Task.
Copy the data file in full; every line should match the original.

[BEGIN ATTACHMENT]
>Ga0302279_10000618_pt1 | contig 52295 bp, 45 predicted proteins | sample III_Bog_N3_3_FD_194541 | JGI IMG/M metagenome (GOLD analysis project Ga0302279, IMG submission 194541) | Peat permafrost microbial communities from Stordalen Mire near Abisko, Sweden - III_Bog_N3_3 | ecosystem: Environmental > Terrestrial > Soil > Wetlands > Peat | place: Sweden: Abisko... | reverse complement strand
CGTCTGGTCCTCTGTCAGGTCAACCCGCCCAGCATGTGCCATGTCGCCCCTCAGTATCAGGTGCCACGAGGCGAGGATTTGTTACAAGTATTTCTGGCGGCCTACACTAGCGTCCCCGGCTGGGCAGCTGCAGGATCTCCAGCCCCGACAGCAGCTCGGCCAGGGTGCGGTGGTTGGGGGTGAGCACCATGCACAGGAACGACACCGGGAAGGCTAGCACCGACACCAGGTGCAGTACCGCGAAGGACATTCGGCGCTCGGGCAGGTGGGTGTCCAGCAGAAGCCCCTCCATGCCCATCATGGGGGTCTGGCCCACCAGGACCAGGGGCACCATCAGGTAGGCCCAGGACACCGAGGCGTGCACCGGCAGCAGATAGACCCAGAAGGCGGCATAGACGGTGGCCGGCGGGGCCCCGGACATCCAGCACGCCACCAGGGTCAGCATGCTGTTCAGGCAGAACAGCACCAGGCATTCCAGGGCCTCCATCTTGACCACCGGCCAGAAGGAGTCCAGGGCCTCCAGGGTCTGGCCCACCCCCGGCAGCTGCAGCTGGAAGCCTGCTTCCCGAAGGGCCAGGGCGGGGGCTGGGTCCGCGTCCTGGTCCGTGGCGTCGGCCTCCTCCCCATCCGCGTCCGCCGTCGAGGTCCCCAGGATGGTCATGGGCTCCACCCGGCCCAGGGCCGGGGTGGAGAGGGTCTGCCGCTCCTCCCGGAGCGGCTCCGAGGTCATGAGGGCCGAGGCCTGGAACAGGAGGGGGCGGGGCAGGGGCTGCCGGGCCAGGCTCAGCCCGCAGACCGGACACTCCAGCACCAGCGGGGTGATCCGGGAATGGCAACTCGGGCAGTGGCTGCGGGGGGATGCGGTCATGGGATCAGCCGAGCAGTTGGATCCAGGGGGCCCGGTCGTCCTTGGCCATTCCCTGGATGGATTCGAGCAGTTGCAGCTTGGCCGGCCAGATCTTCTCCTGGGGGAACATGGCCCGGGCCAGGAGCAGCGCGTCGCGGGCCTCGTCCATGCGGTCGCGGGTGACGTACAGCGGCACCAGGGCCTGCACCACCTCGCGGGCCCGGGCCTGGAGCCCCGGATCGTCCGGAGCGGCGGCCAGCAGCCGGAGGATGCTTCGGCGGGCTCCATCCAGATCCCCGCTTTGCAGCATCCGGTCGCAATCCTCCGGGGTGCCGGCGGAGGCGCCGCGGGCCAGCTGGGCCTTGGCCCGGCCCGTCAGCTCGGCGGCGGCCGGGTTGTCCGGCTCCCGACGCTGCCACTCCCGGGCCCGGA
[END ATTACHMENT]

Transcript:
>Ga0302279_10000618_pt1 | contig 52295 bp, 45 predicted proteins | sample III_Bog_N3_3_FD_194541 | JGI IMG/M metagenome (GOLD analysis project Ga0302279, IMG submission 194541) | Peat permafrost microbial communities from Stordalen Mire near Abisko, Sweden - III_Bog_N3_3 | ecosystem: Environmental > Terrestrial > Soil > Wetlands > Peat | place: Sweden: Abisko... | reverse complement strand
CGTCTGGTCCTCTGTCAGGTCAACCCGCCCAGCATGTGCCATGTCGCCCCTCAGTATCAGGTGCCACGAGGCGAGGATTTGTTACAAGTATTTCTGGCGGCCTACACTAGCGTCCCCGGCTGGGCAGCTGCAGGATCTCCAGCCCCGACAGCAGCTCGGCCAGGGTGCGGTGGTTGGGGGTGAGCACCATGCACAGGAACGACACCGGGAAGGCTAGCACCGACACCAGGTGCAGTACCGCGAAGGACATTCGGCGCTCGGGCAGGTGGGTGTCCAGCAGAAGCCCCTCCATGCCCATCATGGGGGTCTGGCCCACCAGGACCAGGGGCACCATCAGGTAGGCCCAGGACACCGAGGCGTGCACCGGCAGCAGATAGACCCAGAAGGCGGCATAGACGGTGGCCGGCGGGGCCCCGGACATCCAGCACGCCACCAGGGTCAGCATGCTGTTCAGGCAGAACAGCACCAGGCATTCCAGGGCCTCCATCTTGACCACCGGCCAGAAGGAGTCCAGGGCCTCCAGGGTCTGGCCCACCCCCGGCAGCTGCAGCTGGAAGCCTGCTTCCCGAAGGGCCAGGGCGGGGGCTGGGTCCGCGTCCTGGTCCGTGGCGTCGGCCTCCTCCCCATCCGCGTCCGCCGTCGAGGTCCCCAGGATGGTCATGGGCTCCACCCGGCCCAGGGCCGGGGTGGAGAGGGTCTGCCGCTCCTCCCGGAGCGGCTCCGAGGTCATGAGGGCCGAGGCCTGGAACAGGAGGGGGCGGGGCAGGGGCTGCCGGGCCAGGCTCAGCCCGCAGACCGGACACTCCAGCACCAGCGGGGTGATCCGGGAATGGCAACTCGGGCAGTGGCTGCGGGGGGATGCGGTCATGGGATCAGCCGAGCAGTTGGATCCAGGGGGCCCGGTCGTCCTTGGCCATTCCCTGGATGGATTCGAGCAGTTGCAGCTTGGCCGGCCAGATCTTCTCCTGGGGGAACATGGCCCGGGCCAGGAGCAGCGCGTCGCGGGCCTCGTCCATGCGGTCGCGGGTGACGTACAGCGGCACCAGGGCCTGCACCACCTCGCGGGCCCGGGCCTGGAGCCCCGGATCGTCCGGAGCGGCGGCCAGCAGCCGGAGGATGCTTCGGCGGGCTCCATCCAGATCCCCGCTTTGCAGCATCCGGTCGCAATCCTCCGGGGTGCCGGCGGAGGCGCCGCGGGCCAGCTGGGCCTTGGCCCGGCCCGTCAGCTCGGCGGCGGCCGGGTTGTCCGGCTCCCGACGCTGCCACTCCCGGGCCCGGA